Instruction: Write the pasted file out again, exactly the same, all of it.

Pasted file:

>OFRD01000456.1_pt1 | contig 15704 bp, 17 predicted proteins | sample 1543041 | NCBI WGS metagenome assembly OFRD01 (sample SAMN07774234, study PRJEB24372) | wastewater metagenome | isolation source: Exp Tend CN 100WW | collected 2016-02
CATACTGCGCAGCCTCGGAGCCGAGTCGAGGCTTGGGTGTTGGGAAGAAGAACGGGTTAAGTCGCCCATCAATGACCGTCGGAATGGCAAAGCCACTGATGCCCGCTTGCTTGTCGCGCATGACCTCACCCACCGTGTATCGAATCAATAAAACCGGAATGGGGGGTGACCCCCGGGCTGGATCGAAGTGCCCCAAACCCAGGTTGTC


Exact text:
>OFRD01000456.1_pt1 | contig 15704 bp, 17 predicted proteins | sample 1543041 | NCBI WGS metagenome assembly OFRD01 (sample SAMN07774234, study PRJEB24372) | wastewater metagenome | isolation source: Exp Tend CN 100WW | collected 2016-02
CATACTGCGCAGCCTCGGAGCCGAGTCGAGGCTTGGGTGTTGGGAAGAAGAACGGGTTAAGTCGCCCATCAATGACCGTCGGAATGGCAAAGCCACTGATGCCCGCTTGCTTGTCGCGCATGACCTCACCCACCGTGTATCGAATCAATAAAACCGGAATGGGGGGTGACCCCCGGGCTGGATCGAAGTGCCCCAAACCCAGGTTGTC